This weekend was all about giving thanks, feeling gratitude and sharing food with friends and family. Thanksgiving is often stereotyped as a day when Americans stuff themselves fuller than the turkey they are serving, and pass out on the couch while watching a healthy dose of football and other sports entertainment programming on TV. That may be true for the average American, but when your roots lie deep in Russian culture, Thanksgiving takes on a whole new meaning – affectionately known in our family as “RusGiving” or Russian Thanksgiving. Family and food are the name of the game, and no one is allowed to forget where they came from.

Preparing for a Russian Thanksgiving this year was a bit of a challenge — several things had to be considered now that two families are blending into one, yet still striving to preserve our unique traditions. Thanksgiving day was to be spent at the in-laws and I was expected to bring two side dishes. The day after, A. and I hosted another dinner at our home for both sets of parents, siblings and their families — twelve people in all coming together to celebrate and get to know each other.

More than anything, this Thanksgiving weekend was about gratitude for what A. and I found in each other, and the family we are building together. But it was also about the food … Russian American food to be precise.

At the risk of coming off too “Americanized” I had to find a balance between my Russian recipes and standard American Thanksgiving fare. We had the turkey with all the trimmings on Thursday, and then dug into a mouthwatering brisket that A. prepared on Friday. Here’s a sampling of our Friday night dinner menu …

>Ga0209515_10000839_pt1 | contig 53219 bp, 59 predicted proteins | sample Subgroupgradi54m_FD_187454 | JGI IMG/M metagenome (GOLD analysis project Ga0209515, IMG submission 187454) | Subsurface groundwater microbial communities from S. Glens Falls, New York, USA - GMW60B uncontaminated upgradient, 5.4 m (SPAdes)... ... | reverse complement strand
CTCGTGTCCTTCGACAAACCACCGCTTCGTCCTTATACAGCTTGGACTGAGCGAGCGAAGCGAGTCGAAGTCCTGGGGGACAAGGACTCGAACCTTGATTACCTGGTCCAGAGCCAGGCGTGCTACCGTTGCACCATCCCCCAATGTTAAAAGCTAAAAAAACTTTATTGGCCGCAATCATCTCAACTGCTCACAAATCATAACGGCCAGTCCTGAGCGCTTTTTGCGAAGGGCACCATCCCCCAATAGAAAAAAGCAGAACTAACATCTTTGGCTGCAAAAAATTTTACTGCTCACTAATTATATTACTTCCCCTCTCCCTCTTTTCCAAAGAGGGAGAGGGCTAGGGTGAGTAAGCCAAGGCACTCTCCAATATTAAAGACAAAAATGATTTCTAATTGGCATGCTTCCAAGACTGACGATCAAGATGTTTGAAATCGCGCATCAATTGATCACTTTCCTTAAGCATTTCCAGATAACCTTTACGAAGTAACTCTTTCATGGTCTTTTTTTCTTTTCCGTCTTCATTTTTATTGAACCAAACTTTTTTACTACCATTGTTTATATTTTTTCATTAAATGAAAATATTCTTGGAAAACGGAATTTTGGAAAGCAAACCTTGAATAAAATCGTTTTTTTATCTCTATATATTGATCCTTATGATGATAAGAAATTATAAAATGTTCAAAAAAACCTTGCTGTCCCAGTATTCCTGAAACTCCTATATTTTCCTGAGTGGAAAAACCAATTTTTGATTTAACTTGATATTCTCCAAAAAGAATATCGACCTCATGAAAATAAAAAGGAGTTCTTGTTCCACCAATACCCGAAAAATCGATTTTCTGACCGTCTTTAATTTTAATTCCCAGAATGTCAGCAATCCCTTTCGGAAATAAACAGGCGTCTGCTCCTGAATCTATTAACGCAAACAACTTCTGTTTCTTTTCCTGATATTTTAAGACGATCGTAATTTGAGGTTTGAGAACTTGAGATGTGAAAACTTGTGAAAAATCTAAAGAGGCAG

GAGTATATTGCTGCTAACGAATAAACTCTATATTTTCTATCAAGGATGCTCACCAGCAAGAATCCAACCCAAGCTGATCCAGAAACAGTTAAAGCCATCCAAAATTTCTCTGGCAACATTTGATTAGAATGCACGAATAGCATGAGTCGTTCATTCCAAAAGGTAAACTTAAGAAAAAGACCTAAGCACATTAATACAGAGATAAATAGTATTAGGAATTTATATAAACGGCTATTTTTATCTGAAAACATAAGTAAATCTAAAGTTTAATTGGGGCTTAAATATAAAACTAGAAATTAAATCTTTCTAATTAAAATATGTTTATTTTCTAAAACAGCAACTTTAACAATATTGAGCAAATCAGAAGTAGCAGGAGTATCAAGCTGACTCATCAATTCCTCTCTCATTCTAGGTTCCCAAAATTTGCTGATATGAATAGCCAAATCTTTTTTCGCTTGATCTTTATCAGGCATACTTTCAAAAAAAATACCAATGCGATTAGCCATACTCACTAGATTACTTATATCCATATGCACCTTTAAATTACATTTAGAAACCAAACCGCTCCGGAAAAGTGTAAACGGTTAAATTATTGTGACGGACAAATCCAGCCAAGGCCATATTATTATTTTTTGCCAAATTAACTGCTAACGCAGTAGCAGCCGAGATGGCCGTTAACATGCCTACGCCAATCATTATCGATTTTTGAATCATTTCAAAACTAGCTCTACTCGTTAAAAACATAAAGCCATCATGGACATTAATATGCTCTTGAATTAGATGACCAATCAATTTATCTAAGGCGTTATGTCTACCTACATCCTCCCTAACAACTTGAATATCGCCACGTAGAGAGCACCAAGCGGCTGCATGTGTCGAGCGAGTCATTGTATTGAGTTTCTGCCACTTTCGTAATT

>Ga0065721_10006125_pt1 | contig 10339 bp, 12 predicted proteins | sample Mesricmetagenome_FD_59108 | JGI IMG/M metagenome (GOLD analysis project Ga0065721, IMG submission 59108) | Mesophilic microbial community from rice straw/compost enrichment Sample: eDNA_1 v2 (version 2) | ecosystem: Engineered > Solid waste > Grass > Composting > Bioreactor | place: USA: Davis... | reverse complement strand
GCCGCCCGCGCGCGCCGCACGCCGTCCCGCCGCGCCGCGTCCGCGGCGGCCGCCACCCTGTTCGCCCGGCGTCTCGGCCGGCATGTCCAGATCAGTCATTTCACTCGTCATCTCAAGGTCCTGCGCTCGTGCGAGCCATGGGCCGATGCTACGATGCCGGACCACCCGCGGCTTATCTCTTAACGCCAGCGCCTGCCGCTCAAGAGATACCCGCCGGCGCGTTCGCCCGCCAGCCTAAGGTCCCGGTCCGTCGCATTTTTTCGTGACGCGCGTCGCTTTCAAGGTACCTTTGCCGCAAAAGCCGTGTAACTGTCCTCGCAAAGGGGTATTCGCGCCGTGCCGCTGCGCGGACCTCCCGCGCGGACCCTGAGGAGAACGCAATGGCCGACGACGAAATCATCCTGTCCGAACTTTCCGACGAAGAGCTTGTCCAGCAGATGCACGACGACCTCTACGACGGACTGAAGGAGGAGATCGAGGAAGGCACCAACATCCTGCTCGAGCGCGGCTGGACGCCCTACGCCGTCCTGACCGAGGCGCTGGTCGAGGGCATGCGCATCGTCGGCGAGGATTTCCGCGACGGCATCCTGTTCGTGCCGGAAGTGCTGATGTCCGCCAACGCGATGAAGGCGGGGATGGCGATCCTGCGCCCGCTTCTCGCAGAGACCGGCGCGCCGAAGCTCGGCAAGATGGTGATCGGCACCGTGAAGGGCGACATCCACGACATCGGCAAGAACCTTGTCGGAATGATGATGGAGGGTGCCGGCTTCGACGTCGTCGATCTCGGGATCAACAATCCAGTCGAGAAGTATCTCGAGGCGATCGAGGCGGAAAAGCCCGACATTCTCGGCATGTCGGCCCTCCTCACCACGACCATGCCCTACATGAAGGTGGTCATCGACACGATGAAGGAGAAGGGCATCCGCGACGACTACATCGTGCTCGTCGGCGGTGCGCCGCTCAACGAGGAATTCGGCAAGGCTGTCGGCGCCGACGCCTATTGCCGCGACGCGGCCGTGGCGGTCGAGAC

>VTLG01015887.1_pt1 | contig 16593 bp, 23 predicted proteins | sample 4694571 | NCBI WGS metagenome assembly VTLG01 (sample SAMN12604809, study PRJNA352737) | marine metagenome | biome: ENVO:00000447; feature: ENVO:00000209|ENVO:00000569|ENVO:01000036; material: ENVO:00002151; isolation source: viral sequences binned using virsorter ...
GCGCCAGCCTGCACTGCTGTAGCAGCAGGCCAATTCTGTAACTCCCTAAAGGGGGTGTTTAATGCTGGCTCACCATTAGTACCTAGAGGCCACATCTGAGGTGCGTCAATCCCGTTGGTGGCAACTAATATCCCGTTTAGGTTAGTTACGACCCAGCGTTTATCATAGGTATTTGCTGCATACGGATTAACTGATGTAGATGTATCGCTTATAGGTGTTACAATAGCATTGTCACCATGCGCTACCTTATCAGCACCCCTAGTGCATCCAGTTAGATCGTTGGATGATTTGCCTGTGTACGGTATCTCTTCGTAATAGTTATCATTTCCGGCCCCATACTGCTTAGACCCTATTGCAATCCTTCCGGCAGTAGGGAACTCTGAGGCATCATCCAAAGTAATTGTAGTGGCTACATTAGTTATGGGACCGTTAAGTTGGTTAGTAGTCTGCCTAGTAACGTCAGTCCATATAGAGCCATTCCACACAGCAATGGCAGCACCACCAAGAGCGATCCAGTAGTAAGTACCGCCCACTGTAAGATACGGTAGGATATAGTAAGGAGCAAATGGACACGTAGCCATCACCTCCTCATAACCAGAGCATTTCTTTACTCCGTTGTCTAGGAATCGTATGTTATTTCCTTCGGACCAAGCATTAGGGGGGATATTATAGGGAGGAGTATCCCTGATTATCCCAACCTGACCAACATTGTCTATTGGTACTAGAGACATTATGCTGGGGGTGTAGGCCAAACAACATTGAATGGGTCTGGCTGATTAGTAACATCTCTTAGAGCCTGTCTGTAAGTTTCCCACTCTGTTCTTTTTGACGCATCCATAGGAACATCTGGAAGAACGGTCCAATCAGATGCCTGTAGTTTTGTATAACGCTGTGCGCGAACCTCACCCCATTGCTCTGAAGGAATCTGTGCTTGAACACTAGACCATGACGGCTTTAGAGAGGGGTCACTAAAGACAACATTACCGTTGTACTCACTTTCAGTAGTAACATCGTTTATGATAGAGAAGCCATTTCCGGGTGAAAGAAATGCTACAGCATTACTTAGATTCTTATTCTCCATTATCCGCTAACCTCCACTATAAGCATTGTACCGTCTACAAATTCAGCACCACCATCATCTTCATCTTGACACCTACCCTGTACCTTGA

• Fresh chopped liver (purchased at the Russian store)
  • Farskmak (fresh herring and egg salad; traditional Russian-Jewish dish)
  • Deviled eggs with dill, topped with red caviar
  • Marinated cucumbers and tomatoes
  • Zucchini fritters with sour cream
  • Caprese salad with tomatoes, fresh mozzarella and basil
  • Farmer’s cheese with garlic, cucumbers and dill (prepared by my mother-in-law)
  • Cheese plate


  • Green asparagus soup with non-fat yogurt instead on heavy cream


  • Brisket cooked slowly in dutch over over root vegetables with red wine reduction


  • Roasted butternut squash with cilantro, pomegranate seeds & home-made sweet-sour glaze
  • Mashed sweet potatoes with rum, double baked with cinnamon and marshmallows
  • Boiled young potatoes with fresh dill, butter and garlic
  • Quinoa salad with sautéed zucchini and yellow squash, pomegranate seeds
  • French bread stuffing with celery and carrots
  • Brussels sprouts with bacon and toasted hazelnuts


  • Homemade fruit salad with sweet and tangy dressing and chocolate shavings
  • Honey layer cake with cherries and sour cream filling
  • Fresh fruit
  • Russian tea and Turkish coffee

Everyone loves Thanksgiving because it’s a time of year to appreciate your family and enjoy delicious food. For immigrants like me this holiday is particularly touching … it is a time to remember how fortunate I am to be in the land of the free. It also often means figuring out a way to incorporate our unique cultural cuisine with the delicious offerings of a traditional American Thanksgiving meal.

From our family to yours — Happy Holidays and Happy Thanksgiving!